Francine Pickup, Resident Representative of UNDP in Serbia, said that, thanks to the support from the Green Climate Fund, UNDP and the Government of Serbia were working together on the first National Adaptation Plan, so that Serbia could timely implement the necessary measures for climate change adaptation. “We provide support to institutions at the national and local levels to include climate change aspects into their strategic planning, legislation and investment planning. Within the NAP, we’re already preparing some specific adaptation measures for the most vulnerable sectors, as well as a sustainable strategy for their funding. Building climate resilience will bring Serbia closer to achieving the Sustainable Development Goals, especially Goal 13 which is about urgent climate action,” said Pickup.

According to UNDP reports, Serbia lacks the funds to implement the climate change adaptation measures at the national and local levels.

The dialogue participants believe that the state should involve the private sector in the transition toward a low-carbon, circular economy, in order to cover the costs of building climate resilience. An additional motivation for making such a move is the EU Economic and Investment Plan for the Western Balkans, which foresees 9 billion EUR of grant to the countries of this region, for the green transformation of economy and the public sector.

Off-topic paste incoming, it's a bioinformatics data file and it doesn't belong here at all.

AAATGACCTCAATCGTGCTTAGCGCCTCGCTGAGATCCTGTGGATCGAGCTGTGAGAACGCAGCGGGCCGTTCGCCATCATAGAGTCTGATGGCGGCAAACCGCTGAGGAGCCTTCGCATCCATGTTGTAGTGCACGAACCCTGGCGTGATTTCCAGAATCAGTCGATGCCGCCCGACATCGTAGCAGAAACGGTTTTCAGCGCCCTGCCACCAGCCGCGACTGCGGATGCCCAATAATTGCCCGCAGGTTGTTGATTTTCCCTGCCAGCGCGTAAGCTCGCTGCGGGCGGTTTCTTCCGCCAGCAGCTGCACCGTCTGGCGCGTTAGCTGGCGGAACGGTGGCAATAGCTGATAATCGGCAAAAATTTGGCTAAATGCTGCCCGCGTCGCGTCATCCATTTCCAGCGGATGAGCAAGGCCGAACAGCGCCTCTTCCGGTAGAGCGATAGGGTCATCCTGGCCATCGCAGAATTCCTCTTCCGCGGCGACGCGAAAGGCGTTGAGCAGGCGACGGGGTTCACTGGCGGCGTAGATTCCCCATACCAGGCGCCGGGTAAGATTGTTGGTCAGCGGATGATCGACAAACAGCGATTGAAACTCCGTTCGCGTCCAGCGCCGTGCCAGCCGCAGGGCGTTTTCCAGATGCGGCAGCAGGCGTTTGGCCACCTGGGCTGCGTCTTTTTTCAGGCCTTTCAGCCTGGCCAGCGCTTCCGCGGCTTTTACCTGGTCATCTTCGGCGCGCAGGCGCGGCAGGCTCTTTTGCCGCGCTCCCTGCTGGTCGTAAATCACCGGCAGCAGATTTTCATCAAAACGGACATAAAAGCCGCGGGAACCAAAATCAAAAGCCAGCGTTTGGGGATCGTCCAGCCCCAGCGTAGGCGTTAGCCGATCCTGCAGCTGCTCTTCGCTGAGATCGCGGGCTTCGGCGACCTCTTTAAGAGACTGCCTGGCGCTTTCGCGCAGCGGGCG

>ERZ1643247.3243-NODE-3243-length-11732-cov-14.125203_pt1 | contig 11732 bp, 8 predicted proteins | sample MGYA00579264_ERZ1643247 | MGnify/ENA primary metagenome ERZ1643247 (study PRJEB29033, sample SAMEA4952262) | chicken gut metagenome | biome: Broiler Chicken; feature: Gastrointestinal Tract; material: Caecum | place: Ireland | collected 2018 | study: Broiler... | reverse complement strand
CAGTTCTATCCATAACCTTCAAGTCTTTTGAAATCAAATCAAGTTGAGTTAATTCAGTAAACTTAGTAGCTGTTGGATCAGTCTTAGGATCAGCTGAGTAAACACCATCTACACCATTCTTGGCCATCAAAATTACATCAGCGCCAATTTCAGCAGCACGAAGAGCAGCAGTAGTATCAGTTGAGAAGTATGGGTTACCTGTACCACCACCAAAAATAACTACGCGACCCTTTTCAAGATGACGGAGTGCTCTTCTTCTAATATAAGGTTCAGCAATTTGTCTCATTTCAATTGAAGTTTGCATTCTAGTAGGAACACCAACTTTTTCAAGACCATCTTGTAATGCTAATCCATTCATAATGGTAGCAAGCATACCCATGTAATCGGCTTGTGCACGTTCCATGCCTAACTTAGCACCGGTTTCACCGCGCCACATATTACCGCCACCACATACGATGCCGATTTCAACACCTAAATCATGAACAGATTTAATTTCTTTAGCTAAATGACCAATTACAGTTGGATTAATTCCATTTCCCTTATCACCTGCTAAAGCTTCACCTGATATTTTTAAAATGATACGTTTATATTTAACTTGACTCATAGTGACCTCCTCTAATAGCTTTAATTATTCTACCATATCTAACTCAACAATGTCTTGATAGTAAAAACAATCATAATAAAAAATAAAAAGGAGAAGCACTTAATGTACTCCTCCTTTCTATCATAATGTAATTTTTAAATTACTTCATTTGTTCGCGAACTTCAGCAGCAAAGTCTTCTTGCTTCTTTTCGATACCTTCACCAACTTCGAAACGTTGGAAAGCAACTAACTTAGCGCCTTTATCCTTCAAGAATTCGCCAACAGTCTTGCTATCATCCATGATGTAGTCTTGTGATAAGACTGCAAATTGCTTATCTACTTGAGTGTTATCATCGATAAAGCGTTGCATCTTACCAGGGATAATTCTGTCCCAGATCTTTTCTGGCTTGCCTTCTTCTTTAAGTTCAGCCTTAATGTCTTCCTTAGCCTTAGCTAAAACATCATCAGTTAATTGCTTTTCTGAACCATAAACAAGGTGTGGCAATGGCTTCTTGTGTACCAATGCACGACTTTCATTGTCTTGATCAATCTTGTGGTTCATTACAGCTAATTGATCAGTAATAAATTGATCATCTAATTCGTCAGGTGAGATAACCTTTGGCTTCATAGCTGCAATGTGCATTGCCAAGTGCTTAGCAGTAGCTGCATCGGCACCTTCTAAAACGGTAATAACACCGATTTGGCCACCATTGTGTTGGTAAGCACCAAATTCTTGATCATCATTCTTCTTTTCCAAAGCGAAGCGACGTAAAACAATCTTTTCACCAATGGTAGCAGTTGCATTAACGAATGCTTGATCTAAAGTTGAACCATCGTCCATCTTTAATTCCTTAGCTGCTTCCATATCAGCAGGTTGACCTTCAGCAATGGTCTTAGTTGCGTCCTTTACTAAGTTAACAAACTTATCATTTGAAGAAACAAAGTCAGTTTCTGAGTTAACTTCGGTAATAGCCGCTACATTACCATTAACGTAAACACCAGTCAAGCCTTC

“The Green Climate Fund supports the Western Balkans countries in planning an optimal response to climate change, by improving the coordination between the competent institutions, collecting data on climate change impact, involving the private sector, and increasing investments into the adaptation measures. The regional cooperation offers an opportunity to these countries to jointly tackle the issue of climate change adaptation. While many sectors have already begun with the process of data collection, it is necessary to improve the availability of data on climate change risks and impacts, as well as on the most vulnerable sectors. This data is of crucial importance, not only for an efficient planning of adaptation, but also as the basis to crate and develop the financial support measures,” said Svetlana Frenova, GFC Advisor for East Europe and Central Asia.

The dialogue included the representatives of the Government of the Republic of Montenegro and the Government of the Republic of North Macedonia, as well as the representatives of the UNDP offices in Bosnia and Herzegovina and Moldova, who have contributed to the exchange of experience and strengthening of cooperation in the area of climate change resilience between the countries in this region.

The dialogue was part of the project Advancing medium and long-term adaptation planning in the Republic of Serbia – NAP, funded by the Green Climate Fund (GCF) and implemented by the UNDP, in partnership with the Ministry of Agriculture, Forestry and Water Management.